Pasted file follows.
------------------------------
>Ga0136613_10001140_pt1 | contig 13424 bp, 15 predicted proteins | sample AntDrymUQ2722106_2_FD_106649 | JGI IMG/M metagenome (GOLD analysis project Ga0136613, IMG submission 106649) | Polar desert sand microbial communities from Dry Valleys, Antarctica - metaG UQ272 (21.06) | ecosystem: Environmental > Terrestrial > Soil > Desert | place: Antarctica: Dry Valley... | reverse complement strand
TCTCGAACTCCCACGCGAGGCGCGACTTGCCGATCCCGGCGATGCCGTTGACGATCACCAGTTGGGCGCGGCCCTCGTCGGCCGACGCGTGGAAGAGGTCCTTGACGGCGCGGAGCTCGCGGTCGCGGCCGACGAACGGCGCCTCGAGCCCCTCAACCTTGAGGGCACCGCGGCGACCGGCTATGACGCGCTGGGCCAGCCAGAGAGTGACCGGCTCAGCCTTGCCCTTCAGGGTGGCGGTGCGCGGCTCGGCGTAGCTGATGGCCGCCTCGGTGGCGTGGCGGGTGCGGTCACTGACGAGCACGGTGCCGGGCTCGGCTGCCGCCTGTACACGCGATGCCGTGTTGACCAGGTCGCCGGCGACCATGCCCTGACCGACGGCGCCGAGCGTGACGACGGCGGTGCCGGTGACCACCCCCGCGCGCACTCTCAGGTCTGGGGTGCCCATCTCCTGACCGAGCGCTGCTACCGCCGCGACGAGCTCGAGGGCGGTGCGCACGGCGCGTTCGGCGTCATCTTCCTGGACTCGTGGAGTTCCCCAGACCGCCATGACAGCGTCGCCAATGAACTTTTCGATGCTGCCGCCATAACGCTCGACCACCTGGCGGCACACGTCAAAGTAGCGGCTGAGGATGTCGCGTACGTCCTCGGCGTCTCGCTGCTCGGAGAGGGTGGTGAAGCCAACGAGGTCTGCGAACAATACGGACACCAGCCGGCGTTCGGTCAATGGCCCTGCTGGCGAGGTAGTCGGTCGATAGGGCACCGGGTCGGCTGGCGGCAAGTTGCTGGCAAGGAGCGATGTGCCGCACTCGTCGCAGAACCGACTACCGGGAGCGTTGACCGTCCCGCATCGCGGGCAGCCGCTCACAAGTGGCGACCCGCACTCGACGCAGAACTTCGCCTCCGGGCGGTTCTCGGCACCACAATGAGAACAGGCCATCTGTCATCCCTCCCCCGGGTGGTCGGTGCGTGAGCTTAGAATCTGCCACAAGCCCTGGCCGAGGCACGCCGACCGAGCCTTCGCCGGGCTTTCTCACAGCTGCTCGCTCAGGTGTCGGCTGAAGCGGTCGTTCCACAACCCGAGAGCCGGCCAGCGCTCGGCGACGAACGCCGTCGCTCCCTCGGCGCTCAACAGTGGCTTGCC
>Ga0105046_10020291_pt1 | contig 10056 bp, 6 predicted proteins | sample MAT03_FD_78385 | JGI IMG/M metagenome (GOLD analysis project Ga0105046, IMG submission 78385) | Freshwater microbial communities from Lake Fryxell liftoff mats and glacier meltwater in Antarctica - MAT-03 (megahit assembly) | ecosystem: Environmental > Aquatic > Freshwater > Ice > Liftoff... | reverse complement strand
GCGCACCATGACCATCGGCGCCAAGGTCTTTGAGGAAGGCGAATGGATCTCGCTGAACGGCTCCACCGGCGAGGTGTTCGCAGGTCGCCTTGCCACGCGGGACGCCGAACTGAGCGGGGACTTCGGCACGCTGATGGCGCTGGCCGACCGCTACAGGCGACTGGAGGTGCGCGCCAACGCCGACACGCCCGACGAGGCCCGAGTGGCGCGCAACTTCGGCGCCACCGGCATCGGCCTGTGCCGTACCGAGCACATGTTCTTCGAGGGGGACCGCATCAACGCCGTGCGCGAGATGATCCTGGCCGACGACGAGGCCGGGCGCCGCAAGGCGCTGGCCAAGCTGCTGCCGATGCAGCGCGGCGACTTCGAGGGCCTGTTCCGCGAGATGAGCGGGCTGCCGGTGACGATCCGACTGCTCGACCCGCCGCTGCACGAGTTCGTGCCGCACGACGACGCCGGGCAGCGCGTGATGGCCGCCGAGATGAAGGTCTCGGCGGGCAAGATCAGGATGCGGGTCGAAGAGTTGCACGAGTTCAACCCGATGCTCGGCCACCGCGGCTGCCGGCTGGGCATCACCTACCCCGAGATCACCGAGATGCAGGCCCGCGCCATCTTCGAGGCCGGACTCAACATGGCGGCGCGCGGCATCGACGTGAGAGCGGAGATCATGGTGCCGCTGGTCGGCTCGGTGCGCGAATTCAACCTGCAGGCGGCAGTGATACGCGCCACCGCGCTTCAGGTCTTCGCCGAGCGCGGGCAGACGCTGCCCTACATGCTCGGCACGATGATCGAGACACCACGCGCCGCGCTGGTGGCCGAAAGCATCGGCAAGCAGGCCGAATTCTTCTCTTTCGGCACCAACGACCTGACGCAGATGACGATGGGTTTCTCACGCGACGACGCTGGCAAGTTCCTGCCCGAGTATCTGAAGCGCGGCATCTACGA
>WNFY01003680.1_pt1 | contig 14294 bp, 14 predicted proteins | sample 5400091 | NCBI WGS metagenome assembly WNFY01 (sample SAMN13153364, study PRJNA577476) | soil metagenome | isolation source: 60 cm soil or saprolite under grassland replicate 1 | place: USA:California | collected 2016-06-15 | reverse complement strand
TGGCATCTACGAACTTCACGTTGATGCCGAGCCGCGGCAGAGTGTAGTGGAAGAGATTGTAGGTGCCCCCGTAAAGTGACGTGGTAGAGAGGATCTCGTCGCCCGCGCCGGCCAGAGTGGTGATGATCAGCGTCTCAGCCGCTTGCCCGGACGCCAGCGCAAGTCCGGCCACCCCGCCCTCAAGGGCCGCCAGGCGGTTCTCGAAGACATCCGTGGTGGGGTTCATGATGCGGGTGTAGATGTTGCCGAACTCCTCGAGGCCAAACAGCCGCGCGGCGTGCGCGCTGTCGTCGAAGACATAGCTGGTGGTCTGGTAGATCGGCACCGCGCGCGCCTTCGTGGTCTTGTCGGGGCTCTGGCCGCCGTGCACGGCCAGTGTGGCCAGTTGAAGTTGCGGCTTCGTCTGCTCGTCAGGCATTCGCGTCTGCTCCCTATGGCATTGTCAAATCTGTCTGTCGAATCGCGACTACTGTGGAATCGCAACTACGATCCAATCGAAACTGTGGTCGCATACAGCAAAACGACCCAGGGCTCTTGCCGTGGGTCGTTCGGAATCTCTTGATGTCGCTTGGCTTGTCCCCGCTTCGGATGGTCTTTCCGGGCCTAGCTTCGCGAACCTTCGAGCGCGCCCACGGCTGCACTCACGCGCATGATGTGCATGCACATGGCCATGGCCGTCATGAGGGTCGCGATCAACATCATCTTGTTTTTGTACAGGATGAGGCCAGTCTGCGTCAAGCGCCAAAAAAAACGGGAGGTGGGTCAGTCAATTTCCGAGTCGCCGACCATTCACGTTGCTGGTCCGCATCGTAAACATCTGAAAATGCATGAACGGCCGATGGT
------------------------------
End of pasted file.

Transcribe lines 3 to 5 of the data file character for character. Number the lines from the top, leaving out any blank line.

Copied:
>Ga0105046_10020291_pt1 | contig 10056 bp, 6 predicted proteins | sample MAT03_FD_78385 | JGI IMG/M metagenome (GOLD analysis project Ga0105046, IMG submission 78385) | Freshwater microbial communities from Lake Fryxell liftoff mats and glacier meltwater in Antarctica - MAT-03 (megahit assembly) | ecosystem: Environmental > Aquatic > Freshwater > Ice > Liftoff... | reverse complement strand
GCGCACCATGACCATCGGCGCCAAGGTCTTTGAGGAAGGCGAATGGATCTCGCTGAACGGCTCCACCGGCGAGGTGTTCGCAGGTCGCCTTGCCACGCGGGACGCCGAACTGAGCGGGGACTTCGGCACGCTGATGGCGCTGGCCGACCGCTACAGGCGACTGGAGGTGCGCGCCAACGCCGACACGCCCGACGAGGCCCGAGTGGCGCGCAACTTCGGCGCCACCGGCATCGGCCTGTGCCGTACCGAGCACATGTTCTTCGAGGGGGACCGCATCAACGCCGTGCGCGAGATGATCCTGGCCGACGACGAGGCCGGGCGCCGCAAGGCGCTGGCCAAGCTGCTGCCGATGCAGCGCGGCGACTTCGAGGGCCTGTTCCGCGAGATGAGCGGGCTGCCGGTGACGATCCGACTGCTCGACCCGCCGCTGCACGAGTTCGTGCCGCACGACGACGCCGGGCAGCGCGTGATGGCCGCCGAGATGAAGGTCTCGGCGGGCAAGATCAGGATGCGGGTCGAAGAGTTGCACGAGTTCAACCCGATGCTCGGCCACCGCGGCTGCCGGCTGGGCATCACCTACCCCGAGATCACCGAGATGCAGGCCCGCGCCATCTTCGAGGCCGGACTCAACATGGCGGCGCGCGGCATCGACGTGAGAGCGGAGATCATGGTGCCGCTGGTCGGCTCGGTGCGCGAATTCAACCTGCAGGCGGCAGTGATACGCGCCACCGCGCTTCAGGTCTTCGCCGAGCGCGGGCAGACGCTGCCCTACATGCTCGGCACGATGATCGAGACACCACGCGCCGCGCTGGTGGCCGAAAGCATCGGCAAGCAGGCCGAATTCTTCTCTTTCGGCACCAACGACCTGACGCAGATGACGATGGGTTTCTCACGCGACGACGCTGGCAAGTTCCTGCCCGAGTATCTGAAGCGCGGCATCTACGA
>WNFY01003680.1_pt1 | contig 14294 bp, 14 predicted proteins | sample 5400091 | NCBI WGS metagenome assembly WNFY01 (sample SAMN13153364, study PRJNA577476) | soil metagenome | isolation source: 60 cm soil or saprolite under grassland replicate 1 | place: USA:California | collected 2016-06-15 | reverse complement strand